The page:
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This image was painted by Mary Cassatt (1844-1926), a female Impressionist painter. This oil on canvas is currently hanging in the Philadelphia Museum of Art, although Cassatt was actually born in Pittsburg to a wealthy family. She later moved to Paris in 1866 to further her art training, as Paris was the popular haven for renowned artists at the time. She had work exhibited in the Paris Salon early in her career, and was invited into the impressionist group by Degas, a fellow in-studio painter. She usually painted domestic scenes, images depicting mother and children together, and the Parisian social groups. She was a female artist in the male-dominated profession, which paved the way for other female artists to emerge in the coming decades. A Woman and Girl Driving shows Cassatt’s sister, Lydia, Degas’ niece, and a dark groom in the background. Mary and Lydia were very close, and Lydia moved with her parents to Paris in 1877. The work is a great example of impressionist painting—a sketchy application of paint and colors that are not well mixed. Despite the roughness of application, the painting still looks coherent and smooth.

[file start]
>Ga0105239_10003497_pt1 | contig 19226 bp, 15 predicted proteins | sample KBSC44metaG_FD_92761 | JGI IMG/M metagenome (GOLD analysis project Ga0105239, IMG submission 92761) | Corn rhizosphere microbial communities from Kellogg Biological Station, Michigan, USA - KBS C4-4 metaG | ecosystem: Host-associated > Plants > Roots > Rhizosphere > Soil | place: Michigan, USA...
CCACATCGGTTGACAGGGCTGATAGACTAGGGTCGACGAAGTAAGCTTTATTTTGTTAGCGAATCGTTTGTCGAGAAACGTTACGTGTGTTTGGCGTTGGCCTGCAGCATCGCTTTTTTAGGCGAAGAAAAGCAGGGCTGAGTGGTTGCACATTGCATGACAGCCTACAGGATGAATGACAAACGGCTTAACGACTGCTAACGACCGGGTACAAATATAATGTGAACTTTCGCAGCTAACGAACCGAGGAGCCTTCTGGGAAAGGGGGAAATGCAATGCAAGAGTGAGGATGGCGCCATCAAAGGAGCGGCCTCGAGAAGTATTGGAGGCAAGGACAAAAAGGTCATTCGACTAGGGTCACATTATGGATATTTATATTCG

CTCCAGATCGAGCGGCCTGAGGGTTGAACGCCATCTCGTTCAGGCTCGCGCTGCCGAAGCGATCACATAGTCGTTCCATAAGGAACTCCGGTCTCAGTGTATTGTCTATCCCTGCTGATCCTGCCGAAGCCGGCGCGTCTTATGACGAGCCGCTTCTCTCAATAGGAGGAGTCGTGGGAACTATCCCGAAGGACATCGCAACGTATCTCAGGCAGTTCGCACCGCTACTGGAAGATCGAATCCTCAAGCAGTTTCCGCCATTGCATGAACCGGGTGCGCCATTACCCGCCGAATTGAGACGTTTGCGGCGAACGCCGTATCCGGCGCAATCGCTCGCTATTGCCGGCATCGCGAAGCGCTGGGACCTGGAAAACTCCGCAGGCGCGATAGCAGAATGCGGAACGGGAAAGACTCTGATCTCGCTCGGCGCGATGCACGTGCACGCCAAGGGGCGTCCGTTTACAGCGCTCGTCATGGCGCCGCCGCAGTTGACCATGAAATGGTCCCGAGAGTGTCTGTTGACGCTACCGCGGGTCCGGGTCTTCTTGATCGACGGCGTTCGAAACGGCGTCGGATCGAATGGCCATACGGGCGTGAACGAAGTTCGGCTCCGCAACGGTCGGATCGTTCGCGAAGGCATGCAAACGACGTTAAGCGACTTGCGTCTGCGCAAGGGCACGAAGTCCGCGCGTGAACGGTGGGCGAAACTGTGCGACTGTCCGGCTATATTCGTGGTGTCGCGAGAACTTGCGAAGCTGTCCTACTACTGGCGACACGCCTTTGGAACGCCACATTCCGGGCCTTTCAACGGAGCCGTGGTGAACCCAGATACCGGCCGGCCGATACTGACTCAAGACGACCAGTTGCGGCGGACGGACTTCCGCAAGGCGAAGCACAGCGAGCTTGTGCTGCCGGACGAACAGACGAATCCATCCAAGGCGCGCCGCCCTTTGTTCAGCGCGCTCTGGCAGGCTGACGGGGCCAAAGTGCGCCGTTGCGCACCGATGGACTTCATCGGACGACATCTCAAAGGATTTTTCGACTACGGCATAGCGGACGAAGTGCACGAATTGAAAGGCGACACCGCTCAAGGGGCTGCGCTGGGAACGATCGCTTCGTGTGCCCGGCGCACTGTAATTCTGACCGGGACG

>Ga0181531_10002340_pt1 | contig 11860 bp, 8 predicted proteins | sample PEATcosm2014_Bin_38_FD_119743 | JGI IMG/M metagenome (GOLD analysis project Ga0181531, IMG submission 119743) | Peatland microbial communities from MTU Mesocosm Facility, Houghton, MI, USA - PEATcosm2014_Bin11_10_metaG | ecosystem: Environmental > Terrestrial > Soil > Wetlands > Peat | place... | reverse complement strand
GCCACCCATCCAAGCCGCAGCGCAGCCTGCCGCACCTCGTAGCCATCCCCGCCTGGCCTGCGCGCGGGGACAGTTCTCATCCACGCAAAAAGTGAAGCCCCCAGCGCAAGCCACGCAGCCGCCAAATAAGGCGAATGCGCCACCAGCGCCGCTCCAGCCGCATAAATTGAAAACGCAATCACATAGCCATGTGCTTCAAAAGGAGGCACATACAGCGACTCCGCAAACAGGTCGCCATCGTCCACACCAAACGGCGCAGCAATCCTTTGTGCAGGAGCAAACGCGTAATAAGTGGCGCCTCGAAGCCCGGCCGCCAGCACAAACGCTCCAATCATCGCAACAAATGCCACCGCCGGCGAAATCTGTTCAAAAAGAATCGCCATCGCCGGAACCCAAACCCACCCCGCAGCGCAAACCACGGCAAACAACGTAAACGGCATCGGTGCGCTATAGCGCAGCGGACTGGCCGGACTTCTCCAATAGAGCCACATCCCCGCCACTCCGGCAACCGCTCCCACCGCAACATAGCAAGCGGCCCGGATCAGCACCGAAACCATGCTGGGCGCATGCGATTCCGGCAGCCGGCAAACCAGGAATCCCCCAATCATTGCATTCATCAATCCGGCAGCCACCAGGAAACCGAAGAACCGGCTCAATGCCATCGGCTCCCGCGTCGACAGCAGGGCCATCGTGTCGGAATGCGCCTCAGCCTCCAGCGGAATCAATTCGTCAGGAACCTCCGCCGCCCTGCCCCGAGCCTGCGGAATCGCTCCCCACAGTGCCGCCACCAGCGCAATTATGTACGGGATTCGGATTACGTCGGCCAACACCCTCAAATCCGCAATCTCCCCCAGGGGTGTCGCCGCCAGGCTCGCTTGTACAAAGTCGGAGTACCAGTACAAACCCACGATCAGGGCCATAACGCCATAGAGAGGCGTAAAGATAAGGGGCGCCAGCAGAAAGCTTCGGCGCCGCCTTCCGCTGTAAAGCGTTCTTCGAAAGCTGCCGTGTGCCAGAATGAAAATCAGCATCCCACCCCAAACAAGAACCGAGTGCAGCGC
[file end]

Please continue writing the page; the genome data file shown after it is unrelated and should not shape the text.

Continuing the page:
The black and green background draws the eye to the central figures, especially the young girl in white with pops of red color from her companion. The man in black is mysterious; the viewer doesn’t see his face or that of the laboring horse. It is interesting that the woman is driving the carriage when the dominant male is there—the painting is set in the 1880s so one would think it should be switched (Cassatt a feminist?). The figures look detached and gloomy; it’s not a sentimental mother and child painting, but the flesh is still rendered tenderly (i.e. the faint blush on the girl’s cheek). The girls depicted are high (or at least not low or working) class; they can afford fancy dresses and carriages. There is also a sense of the movement and passing of time. The reins on the horse are blurred as well as the wheel to depict speed. The young girl (whose coloring looks like that of Manet’s Olympia, yet less harsh) is rendered more smoothly/in finer detail than the older woman (look at the fabric on her skirt, lap, and hat). As for the composition, the vertical gap in the background directly contrasts with the horizontal movement of the horse to suggest action. Interestingly, no one in the painting maintains eye contact with the viewer, but the girl’s hand resting carelessly on the carriage reaches out to us.